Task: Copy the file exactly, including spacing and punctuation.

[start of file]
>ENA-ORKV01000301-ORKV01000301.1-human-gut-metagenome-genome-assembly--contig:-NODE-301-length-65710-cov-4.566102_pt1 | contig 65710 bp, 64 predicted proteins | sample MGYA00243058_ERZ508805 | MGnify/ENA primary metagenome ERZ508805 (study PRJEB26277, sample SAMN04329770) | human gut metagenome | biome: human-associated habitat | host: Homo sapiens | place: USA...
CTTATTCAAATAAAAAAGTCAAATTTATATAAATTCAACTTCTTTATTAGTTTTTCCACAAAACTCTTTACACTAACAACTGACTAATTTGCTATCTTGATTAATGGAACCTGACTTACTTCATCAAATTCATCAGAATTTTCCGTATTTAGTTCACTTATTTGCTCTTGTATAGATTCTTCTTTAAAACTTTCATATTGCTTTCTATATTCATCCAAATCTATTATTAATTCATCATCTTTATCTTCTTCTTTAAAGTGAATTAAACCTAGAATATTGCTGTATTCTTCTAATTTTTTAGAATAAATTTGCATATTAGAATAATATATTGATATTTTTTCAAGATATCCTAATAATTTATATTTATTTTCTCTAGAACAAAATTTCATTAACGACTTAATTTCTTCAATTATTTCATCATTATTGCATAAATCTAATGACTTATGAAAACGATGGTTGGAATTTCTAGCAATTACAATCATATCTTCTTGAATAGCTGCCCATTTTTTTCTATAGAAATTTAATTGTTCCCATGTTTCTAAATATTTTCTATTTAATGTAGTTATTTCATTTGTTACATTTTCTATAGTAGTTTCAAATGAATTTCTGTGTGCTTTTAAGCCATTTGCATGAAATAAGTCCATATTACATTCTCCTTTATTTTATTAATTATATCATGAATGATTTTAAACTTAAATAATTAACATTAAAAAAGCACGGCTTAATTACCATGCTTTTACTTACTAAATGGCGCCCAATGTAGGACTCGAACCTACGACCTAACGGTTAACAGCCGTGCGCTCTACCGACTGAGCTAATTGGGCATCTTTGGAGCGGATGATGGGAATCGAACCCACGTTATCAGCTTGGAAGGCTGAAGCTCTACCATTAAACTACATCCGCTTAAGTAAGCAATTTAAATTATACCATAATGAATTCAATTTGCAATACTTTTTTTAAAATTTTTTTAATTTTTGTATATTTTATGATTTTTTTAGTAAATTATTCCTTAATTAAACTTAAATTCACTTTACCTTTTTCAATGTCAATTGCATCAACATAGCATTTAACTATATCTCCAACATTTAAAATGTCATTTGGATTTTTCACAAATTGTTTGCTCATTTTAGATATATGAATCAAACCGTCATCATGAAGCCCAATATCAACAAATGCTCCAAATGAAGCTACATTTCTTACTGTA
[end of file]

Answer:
>ENA-ORKV01000301-ORKV01000301.1-human-gut-metagenome-genome-assembly--contig:-NODE-301-length-65710-cov-4.566102_pt1 | contig 65710 bp, 64 predicted proteins | sample MGYA00243058_ERZ508805 | MGnify/ENA primary metagenome ERZ508805 (study PRJEB26277, sample SAMN04329770) | human gut metagenome | biome: human-associated habitat | host: Homo sapiens | place: USA...
CTTATTCAAATAAAAAAGTCAAATTTATATAAATTCAACTTCTTTATTAGTTTTTCCACAAAACTCTTTACACTAACAACTGACTAATTTGCTATCTTGATTAATGGAACCTGACTTACTTCATCAAATTCATCAGAATTTTCCGTATTTAGTTCACTTATTTGCTCTTGTATAGATTCTTCTTTAAAACTTTCATATTGCTTTCTATATTCATCCAAATCTATTATTAATTCATCATCTTTATCTTCTTCTTTAAAGTGAATTAAACCTAGAATATTGCTGTATTCTTCTAATTTTTTAGAATAAATTTGCATATTAGAATAATATATTGATATTTTTTCAAGATATCCTAATAATTTATATTTATTTTCTCTAGAACAAAATTTCATTAACGACTTAATTTCTTCAATTATTTCATCATTATTGCATAAATCTAATGACTTATGAAAACGATGGTTGGAATTTCTAGCAATTACAATCATATCTTCTTGAATAGCTGCCCATTTTTTTCTATAGAAATTTAATTGTTCCCATGTTTCTAAATATTTTCTATTTAATGTAGTTATTTCATTTGTTACATTTTCTATAGTAGTTTCAAATGAATTTCTGTGTGCTTTTAAGCCATTTGCATGAAATAAGTCCATATTACATTCTCCTTTATTTTATTAATTATATCATGAATGATTTTAAACTTAAATAATTAACATTAAAAAAGCACGGCTTAATTACCATGCTTTTACTTACTAAATGGCGCCCAATGTAGGACTCGAACCTACGACCTAACGGTTAACAGCCGTGCGCTCTACCGACTGAGCTAATTGGGCATCTTTGGAGCGGATGATGGGAATCGAACCCACGTTATCAGCTTGGAAGGCTGAAGCTCTACCATTAAACTACATCCGCTTAAGTAAGCAATTTAAATTATACCATAATGAATTCAATTTGCAATACTTTTTTTAAAATTTTTTTAATTTTTGTATATTTTATGATTTTTTTAGTAAATTATTCCTTAATTAAACTTAAATTCACTTTACCTTTTTCAATGTCAATTGCATCAACATAGCATTTAACTATATCTCCAACATTTAAAATGTCATTTGGATTTTTCACAAATTGTTTGCTCATTTTAGATATATGAATCAAACCGTCATCATGAAGCCCAATATCAACAAATGCTCCAAATGAAGCTACATTTCTTACTGTA